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PTFE was the first fluoropolymer to be discovered. It is also the most difficult to process. Because its melt temperature is only a few degrees shy of its degradation temperature, it cannot be melt-processed. PTFE is processed using a sintering method, where the material is heated to a temperature below its melting point for an extended period of time. The PTFE crystals unravel and interlock with each other, allowing the plastic to take the shape it is intended to take. PTFE has been used in the medical industry as early as the 1960s. Today, it is typically used for split-sheath introducers and dilators, as well as lubricious catheter liners and heat shrink tubing. Because of the chemical stability and low coefficient of friction, PTFE is an ideal catheter liner.
PTFE (polytetrafluoroethylene) provides a lubricious inner layer ideal for catheter applications that require low friction for enhanced:
Passage of other devices
Steering wire tracking
Fluid transfer tubing
Properties of PTFE
PTFE has the lowest coefficient of friction of any polymer, making it a popular choice for catheter applications that require lubricity. It also features:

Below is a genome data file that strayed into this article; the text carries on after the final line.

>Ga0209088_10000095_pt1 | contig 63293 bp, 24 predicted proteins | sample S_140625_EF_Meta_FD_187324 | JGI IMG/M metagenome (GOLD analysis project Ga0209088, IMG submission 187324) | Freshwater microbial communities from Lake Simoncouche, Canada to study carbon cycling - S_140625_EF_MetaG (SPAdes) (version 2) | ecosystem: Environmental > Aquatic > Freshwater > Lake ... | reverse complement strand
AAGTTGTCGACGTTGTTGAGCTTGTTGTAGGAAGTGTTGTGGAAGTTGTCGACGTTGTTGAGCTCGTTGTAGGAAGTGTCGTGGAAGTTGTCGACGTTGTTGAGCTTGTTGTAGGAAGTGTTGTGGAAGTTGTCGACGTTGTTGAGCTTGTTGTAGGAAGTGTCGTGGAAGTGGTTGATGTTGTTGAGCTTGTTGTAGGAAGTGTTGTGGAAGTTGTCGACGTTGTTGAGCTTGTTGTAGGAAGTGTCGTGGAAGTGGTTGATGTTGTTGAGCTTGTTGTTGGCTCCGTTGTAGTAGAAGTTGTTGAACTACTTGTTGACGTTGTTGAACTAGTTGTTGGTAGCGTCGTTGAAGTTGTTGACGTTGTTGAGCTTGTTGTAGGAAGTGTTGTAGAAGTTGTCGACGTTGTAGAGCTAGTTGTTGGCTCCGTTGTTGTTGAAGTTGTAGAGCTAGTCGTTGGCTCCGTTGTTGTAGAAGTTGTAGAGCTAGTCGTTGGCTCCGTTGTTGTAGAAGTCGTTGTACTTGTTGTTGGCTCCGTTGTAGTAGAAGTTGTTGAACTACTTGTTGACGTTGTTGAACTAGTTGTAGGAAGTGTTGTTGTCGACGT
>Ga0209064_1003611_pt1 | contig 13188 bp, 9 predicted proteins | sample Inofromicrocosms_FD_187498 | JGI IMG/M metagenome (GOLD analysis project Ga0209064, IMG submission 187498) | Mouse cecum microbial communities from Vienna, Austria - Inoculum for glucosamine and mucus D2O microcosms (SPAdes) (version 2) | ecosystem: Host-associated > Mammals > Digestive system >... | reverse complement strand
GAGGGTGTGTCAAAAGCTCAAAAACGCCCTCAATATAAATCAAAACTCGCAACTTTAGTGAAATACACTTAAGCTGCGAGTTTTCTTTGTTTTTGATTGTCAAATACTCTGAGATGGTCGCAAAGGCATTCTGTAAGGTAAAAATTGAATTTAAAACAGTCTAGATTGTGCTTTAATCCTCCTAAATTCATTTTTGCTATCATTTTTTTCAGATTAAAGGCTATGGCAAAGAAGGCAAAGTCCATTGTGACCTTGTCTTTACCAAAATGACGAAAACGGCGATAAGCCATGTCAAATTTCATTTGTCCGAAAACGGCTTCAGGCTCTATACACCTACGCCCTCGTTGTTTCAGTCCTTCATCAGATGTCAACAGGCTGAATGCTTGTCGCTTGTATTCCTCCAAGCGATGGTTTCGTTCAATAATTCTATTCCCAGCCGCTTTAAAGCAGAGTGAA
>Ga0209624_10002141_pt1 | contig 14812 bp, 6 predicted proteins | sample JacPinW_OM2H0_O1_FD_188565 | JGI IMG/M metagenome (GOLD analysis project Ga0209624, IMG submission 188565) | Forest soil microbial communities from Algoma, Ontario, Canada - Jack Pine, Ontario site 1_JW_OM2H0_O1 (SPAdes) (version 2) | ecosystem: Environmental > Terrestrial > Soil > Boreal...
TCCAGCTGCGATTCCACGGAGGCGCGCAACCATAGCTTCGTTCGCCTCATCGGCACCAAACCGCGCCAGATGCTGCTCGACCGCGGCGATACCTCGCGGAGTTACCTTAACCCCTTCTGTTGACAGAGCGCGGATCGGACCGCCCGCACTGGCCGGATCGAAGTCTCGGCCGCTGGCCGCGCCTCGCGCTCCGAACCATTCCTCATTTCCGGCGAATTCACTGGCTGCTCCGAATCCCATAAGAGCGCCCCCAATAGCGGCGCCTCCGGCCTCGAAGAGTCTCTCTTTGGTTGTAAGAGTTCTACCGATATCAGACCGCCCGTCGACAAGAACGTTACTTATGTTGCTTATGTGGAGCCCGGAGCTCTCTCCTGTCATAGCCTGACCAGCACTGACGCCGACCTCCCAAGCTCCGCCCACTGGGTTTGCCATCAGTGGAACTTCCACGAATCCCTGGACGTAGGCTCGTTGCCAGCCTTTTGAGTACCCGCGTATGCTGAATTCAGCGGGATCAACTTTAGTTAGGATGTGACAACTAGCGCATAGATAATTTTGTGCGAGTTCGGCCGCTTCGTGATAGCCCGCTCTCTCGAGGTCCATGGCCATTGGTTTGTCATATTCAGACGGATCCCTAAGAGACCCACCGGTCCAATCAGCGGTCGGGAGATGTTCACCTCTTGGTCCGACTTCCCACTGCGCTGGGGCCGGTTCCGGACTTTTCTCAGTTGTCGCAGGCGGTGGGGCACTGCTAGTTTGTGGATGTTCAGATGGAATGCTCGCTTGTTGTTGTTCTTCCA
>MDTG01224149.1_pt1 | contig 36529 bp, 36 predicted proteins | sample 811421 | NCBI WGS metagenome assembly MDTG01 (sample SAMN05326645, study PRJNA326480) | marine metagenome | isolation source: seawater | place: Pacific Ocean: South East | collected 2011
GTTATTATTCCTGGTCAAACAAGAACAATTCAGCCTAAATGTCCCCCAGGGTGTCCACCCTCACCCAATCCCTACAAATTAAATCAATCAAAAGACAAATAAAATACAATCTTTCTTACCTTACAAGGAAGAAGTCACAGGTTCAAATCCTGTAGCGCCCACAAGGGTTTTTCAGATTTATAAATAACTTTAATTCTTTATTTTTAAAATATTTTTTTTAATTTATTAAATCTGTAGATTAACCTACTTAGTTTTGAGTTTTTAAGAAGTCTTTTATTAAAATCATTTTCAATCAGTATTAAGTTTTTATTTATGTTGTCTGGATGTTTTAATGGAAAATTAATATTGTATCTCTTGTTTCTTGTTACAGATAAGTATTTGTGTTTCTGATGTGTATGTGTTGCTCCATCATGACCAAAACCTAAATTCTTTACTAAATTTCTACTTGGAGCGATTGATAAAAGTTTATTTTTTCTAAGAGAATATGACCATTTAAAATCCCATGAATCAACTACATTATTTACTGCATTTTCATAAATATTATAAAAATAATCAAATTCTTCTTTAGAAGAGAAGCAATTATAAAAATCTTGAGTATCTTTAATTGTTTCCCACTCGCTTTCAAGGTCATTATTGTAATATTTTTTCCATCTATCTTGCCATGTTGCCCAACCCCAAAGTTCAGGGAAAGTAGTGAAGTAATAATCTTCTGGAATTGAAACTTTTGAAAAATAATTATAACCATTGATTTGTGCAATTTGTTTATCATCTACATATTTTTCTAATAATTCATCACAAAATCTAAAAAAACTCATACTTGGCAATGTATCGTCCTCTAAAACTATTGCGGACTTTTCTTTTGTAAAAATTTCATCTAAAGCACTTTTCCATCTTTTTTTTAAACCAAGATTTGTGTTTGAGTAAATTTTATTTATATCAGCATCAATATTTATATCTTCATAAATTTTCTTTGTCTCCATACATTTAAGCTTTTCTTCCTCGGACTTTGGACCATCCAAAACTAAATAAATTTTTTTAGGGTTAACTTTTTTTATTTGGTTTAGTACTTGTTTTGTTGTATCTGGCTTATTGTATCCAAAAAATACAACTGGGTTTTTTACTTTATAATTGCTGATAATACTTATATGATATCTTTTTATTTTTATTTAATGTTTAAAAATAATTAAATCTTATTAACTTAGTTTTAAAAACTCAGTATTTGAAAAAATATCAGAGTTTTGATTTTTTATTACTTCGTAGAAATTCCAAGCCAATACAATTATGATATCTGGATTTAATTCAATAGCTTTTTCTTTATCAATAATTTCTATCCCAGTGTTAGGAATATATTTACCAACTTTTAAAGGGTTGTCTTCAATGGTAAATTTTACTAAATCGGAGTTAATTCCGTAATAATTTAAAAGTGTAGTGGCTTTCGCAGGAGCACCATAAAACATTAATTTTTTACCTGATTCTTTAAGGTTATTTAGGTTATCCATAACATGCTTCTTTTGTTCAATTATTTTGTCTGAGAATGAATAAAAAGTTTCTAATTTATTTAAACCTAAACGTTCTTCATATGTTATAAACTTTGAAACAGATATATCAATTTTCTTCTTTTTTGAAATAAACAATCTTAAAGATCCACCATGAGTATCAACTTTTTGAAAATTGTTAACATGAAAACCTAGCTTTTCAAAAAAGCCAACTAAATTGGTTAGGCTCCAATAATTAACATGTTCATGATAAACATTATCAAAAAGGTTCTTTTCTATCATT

Temperature and chemical resistance
High dielectric strength
Excellent insulative properties
Whitepaper - Choosing PTFE Tubing: A Comparison of Film-Cast and Ram-Extruded PTFE Tubing
Nordson MEDICAL is a pioneer and innovator in the design, development, and manufacturing of PTFE tubing. There are primarily two ways of producing PTFE tubing — the film-cast process and the ram-extrusion process. Both make great lubricious catheter liners, but each method results in a different set of characteristics. Our new whitepaper details these characteristics and explains why film-cast PTFE is ideal for thin-walled liners, and why ram-extruded PTFE is preferred for larger-bore delivery systems or for any device requiring high tensile strength and durability. Read the whitepaper to determine which type of tubing is best for your design and application.